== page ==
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Ancient civilizations reveal ways to manage fisheries for sustainability

In the search for sustainability of the ocean's fisheries, solutions can be found in a surprising place: the ancient past.

In a study published on March 23 in the journal Fish and Fisheries, a team of marine scientists reconstructed fisheries yields over seven centuries of human habitation in Hawaii and the Florida Keys, the largest coral reef ecosystems in the United States, and evaluated the management strategies associated with periods of sustainability. The results surprised them.

"Before European contact, Native Hawaiians were catching fish at rates that far exceed what reefs currently provide society," said John "Jack" N. Kittinger, co-author and an early career fellow at the Center for Ocean Solutions at Stanford University. "These results show us that fisheries can be both highly productive and sustainable, if they're managed effectively." In contrast, historical fisheries in Florida were characterized by boom and bust, with serial depletions of highly valuable species for export markets. Today many species that were the target of 19th and early 20th century fisheries in Florida - including green turtles, sawfish, conch and groupers - have severely reduced populations or are in danger of extinction.

"Seven hundred years of history clearly demonstrate that management matters," said Loren McClenachan, co-author and assistant professor of environmental studies at Colby College. "Ancient Hawaiian societies used sophisticated tools similar to innovative conservation strategies used today, like marine protected areas and restrictions on harvest of vulnerable species like sharks." The difference, the authors explained, was in the way fisheries governance systems were structured. Regulations were developed locally with the buy-in of community members, but they were also effectively enforced with methods that now would be considered draconian. "Today, no management system comes close to achieving this balance, and as a result, resource depletion and collapse is common," said McClenachan.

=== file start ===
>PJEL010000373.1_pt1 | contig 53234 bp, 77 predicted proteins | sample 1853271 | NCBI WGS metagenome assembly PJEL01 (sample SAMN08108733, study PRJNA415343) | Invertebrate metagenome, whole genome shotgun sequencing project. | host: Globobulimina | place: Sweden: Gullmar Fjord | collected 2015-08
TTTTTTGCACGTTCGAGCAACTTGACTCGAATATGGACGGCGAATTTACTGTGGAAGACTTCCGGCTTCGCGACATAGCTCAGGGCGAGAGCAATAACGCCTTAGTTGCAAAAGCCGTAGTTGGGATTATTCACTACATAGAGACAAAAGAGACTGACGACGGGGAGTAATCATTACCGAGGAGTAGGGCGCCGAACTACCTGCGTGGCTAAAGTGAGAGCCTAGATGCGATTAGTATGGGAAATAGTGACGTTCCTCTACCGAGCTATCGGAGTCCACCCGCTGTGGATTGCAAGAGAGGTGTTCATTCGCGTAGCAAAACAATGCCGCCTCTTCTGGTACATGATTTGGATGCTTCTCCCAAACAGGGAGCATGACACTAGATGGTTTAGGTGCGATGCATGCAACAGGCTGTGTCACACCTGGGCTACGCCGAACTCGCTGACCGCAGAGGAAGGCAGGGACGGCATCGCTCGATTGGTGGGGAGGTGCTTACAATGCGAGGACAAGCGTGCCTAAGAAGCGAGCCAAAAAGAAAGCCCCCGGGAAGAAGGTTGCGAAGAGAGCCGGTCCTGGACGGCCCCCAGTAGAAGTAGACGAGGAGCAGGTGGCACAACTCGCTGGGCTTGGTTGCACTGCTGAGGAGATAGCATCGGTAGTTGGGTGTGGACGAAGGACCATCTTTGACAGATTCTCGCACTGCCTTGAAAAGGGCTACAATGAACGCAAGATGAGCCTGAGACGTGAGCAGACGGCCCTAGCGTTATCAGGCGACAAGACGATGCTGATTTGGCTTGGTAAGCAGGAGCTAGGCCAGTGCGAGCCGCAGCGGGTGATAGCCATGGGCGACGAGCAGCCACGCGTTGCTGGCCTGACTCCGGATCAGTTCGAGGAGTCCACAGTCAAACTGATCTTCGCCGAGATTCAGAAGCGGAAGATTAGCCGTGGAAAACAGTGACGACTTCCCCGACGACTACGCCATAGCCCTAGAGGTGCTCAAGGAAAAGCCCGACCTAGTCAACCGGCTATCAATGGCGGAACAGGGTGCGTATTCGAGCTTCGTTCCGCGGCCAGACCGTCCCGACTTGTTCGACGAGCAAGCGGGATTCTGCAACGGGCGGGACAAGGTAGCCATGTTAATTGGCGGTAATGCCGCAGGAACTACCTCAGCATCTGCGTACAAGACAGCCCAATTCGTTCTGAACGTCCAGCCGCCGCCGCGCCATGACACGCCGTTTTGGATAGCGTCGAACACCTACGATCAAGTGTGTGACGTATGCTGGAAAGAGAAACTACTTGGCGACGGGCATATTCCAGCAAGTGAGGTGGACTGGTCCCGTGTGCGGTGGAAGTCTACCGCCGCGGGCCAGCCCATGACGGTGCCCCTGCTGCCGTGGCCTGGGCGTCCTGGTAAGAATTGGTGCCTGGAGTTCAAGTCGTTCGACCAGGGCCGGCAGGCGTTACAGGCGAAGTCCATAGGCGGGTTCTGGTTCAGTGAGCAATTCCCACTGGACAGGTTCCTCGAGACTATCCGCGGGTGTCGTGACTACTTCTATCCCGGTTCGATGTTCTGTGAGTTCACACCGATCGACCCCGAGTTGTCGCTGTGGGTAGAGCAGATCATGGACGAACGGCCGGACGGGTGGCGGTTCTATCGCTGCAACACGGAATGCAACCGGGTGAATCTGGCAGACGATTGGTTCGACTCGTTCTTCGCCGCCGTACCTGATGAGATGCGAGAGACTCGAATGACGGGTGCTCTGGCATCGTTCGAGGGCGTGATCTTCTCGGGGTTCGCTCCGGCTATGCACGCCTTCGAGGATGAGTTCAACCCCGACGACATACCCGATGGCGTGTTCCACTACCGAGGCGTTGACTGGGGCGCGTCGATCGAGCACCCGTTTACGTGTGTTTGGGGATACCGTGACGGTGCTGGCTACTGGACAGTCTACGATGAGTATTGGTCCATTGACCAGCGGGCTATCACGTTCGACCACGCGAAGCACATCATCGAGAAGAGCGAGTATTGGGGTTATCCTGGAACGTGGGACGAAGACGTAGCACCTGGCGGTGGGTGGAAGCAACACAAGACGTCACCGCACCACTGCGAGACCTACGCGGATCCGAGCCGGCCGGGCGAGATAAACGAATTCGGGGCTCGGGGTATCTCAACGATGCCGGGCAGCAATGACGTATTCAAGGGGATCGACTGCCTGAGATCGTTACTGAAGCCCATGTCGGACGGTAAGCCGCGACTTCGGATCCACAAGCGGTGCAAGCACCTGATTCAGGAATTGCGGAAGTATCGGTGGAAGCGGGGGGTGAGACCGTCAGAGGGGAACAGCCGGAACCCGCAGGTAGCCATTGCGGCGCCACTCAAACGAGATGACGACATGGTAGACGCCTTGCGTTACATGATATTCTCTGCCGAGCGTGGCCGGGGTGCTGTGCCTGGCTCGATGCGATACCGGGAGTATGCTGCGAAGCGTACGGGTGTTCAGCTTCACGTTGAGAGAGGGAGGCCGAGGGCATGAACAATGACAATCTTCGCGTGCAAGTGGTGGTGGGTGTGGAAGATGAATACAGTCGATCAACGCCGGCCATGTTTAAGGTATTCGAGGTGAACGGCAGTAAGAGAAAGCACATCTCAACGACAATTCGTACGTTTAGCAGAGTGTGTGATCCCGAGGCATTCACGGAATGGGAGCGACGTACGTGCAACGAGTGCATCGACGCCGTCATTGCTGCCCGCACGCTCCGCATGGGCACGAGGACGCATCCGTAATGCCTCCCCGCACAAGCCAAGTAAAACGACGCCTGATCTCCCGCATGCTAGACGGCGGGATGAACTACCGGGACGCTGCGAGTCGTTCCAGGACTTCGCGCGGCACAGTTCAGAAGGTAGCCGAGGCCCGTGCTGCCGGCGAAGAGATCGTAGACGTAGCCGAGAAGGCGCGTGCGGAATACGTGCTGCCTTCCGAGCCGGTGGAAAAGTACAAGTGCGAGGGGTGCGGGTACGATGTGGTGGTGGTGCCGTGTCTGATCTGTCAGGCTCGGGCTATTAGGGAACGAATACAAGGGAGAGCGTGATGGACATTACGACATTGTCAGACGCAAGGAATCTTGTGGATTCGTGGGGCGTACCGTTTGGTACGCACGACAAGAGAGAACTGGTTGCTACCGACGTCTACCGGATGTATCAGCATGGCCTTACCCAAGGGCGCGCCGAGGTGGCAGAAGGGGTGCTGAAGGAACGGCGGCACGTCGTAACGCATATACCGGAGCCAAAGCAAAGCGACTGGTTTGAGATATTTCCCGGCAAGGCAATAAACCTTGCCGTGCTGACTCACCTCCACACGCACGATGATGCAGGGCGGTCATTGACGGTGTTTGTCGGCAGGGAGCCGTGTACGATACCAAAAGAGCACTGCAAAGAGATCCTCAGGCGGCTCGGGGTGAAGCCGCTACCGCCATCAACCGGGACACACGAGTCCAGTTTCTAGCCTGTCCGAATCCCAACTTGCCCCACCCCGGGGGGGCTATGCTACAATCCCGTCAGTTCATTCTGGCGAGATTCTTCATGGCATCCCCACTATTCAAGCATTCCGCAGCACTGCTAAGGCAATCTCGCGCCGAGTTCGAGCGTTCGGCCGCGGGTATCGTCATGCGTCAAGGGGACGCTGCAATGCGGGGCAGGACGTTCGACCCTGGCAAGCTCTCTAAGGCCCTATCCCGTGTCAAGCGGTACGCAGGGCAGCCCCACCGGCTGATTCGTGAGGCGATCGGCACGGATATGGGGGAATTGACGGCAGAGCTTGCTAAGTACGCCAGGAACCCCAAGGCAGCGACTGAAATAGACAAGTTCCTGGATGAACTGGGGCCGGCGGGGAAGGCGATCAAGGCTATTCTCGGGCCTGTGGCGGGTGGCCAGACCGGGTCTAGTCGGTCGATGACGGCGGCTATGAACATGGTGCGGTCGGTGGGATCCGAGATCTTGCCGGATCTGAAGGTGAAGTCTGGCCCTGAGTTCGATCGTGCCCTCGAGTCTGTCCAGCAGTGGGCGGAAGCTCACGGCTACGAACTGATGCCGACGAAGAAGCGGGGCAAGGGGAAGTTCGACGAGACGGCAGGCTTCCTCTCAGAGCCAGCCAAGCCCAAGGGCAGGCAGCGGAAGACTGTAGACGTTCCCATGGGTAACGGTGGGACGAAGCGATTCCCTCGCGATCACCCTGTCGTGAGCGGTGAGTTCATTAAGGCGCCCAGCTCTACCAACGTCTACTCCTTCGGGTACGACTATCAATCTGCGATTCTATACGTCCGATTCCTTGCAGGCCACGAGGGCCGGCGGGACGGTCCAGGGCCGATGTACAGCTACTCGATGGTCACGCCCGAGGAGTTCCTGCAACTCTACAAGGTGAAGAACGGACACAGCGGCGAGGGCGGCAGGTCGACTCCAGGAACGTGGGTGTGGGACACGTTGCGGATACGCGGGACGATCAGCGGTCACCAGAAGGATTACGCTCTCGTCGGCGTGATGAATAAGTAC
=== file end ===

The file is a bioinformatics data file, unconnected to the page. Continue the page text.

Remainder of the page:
The authors were able to characterize historical catch rates in Florida and Hawaii through an extensive review of archival sources, including species-specific catch records from the 1800s and archaeological reconstructions of human population densities and per-capita fish consumption back to the 1300s. Such information is relatively rare in coral reef areas. They then characterized management regimes associated with periods of high sustained yields using a variety of sources, including published work of Native Hawaiian scholars. This work revealed that sustainable fisheries existed during periods in which regulations were strict and socially enforced in ways that were often class and gender based. For example, many vulnerable species—like sharks and marine turtles—were reserved exclusively for high priests and chiefs.

Ancient Hawaiian societies depended entirely on local resources and needed creative ways to avoid resource collapse. For example, fishpond aquaculture was used to sequester nutrients and reduce pollution on reefs. In contrast, much of today's aquaculture requires large inputs of wild caught fish and antibiotics, often resulting in increased pollution. "Ancient Hawaiian society effectively practiced what we now call ecosystem-based management, which is something that modern society often struggles to achieve," says McClenachan. "Incorporating some of these ancient techniques into today's policy may be the key to sustaining our fisheries."

The authors of the study, entitled "Multicentury trends and the sustainability of coral reef fisheries in Hawai'i and Florida," point to the U.S. National Ocean Policy as an example of emerging attempts to manage ocean ecosystems more holistically, and local fisheries co-management as a modern way of including community members in designing effective fishing regulations. However, the authors caution that effective enforcement needs to go hand in hand with the development of local governance. "The ancient Hawaiians punished transgressors with corporal punishment," observed Kittinger. "Clearly, we don't recommend this, but it's easy to see there's room to tighten up today's enforcement efforts."

The Center for Ocean Solutions is a collaboration among Stanford University's Woods Institute for the Environment and Hopkins Marine Station, the Monterey Bay Aquarium and the Monterey Bay Aquarium Research Institute. Across these institutions, COS draws from about 80 scholars, researchers and educators who work on coastal and ocean ecosystems in the natural, physical and social sciences. COS also works with experienced conservation practitioners and policy experts. Located at Stanford and in Monterey, California, COS is uniquely positioned to leverage expertise and develop practical solutions to the most urgent and important ocean conservation problems.

Founded in 1813, Colby College is the 12th-oldest independent liberal arts college in the nation. Colby provides a rigorous academic program that fosters transformational relationships between students and faculty. Graduates emerge as committed leaders ready to make an impact on their world. Colby is committed to making the full experience accessible to all qualified students, regardless of their ability to pay. The college enrolls 1,825 students.

Related information:

Center for Ocean Solutions
Colby College

Karen Marvin | EurekAlert!
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